The greatest virtue of this book is its little size. You truly can just carry it around in your pocket and take it out to confirm if the book you’ve come across is a modern first edition or not. Excellent for exploring used bookstores at a yard sale, on vacation, and other unexpected changes to get old books.

Do you want more than one identification guide to modern first editions? Probably not, but I’ve never met a book collector yet who believed one book was enough.

Nicholas Basbanes: Bibliophiles, Bibliomanes, and the Eternal Passion for Books (A Gentle Madness)

A priceless classic by a charming raconteur and an amazing work of history for those of us who adore old books, book-selling, and the quirky characters who make up the antiquarian book world, A Gentle Madness captures that last minute in time when collectors go after their passions at high stakes auctions, dusty bookshops, and street stalls, and the subterfuge creditable of a real bibliomaniac,” according to its publisher.

If you’re a current convert to true book collecting, you have to read Basbanes to know exactly what you’ve gotten yourself into. You might also want to read Basbanes’ Among the Gently Mad.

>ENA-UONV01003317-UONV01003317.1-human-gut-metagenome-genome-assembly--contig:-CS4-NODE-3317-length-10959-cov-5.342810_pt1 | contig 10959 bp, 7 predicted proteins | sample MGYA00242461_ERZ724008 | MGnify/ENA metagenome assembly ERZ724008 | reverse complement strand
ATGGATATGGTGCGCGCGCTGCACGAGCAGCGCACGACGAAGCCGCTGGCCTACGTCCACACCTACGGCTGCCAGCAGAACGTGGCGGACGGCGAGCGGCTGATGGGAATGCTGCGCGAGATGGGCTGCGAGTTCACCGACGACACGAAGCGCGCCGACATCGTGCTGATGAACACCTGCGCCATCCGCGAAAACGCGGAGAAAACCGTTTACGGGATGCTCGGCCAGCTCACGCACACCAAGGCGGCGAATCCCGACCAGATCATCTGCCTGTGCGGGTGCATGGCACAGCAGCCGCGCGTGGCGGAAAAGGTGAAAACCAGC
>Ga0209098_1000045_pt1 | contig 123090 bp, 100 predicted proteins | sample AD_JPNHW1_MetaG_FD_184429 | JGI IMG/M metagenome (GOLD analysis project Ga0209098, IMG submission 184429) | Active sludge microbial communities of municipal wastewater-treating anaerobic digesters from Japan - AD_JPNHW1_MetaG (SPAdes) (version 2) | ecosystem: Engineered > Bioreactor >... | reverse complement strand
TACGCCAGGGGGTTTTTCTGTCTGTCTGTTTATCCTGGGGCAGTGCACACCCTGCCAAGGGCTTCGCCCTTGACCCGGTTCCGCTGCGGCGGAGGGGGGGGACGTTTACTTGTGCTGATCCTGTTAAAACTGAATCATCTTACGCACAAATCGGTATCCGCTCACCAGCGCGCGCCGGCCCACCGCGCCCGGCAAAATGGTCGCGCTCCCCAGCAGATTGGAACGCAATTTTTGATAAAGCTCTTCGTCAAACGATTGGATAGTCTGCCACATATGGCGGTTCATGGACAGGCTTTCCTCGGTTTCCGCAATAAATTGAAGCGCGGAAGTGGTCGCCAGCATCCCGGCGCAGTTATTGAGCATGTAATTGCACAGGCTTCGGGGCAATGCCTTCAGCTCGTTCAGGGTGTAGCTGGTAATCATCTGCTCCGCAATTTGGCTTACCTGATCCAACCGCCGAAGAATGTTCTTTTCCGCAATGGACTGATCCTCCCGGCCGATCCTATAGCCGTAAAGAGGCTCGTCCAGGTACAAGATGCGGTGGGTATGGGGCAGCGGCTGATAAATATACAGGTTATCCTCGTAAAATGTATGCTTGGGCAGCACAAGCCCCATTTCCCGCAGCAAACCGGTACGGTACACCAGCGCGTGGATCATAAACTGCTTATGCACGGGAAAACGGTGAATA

Books Every Book Collector Should Read (Part I)

Like any field of endeavor, the rare book sector has its rituals and quirks, habits and history, secrets and jargon. Unlike some other trades, book dealers have never been scared to commit their insights, secrets, and memories to paper. There are numerous fascinating and educational books detailing the inner workings of the rare book industry. Dealers and collectors have created this list of the top books every book collector should read.

You may want to add some of these books to your collection.

ABC for Book Collectors by John Carter

The classic reference work on book terminology. First published in 1952, the current edition has been updated to include newer terms and jargon spawned by the internet. With humor and wit, John Carter and Nicholas Barker uncover the true meaning from phrases that, although once more-common, now appear obscure outside of rare book circles.

In a field where it’s crucial that buyers and sellers know what they’re talking about, ABC for Book Collectors is a great guide to our common language.

After one learns the wording used in the used book sector, the next thing one needs is a guide to spotting which copy is of value and which just interesting. While friendship with an experienced rare book dealer is the best way to get this information, there are many good books that serious collectors and ABAA members keep on hand for quick reference.

Collected Books: The Guide to Values by Allen and Patricia Ahearn

Written by ABAA members Allen and Patricia Ahearn of Quill and Brush, Collected Books: The Guide to Values has information on some of the most well-known collected books, offers notes on discerning one edition from another, and guidelines on usual prices for collectible copies.

Noted rare book expert and book collector Nicholas Basbanes declared “If any single item can be considered essential equipment for today’s book collector, it is Collected Books.”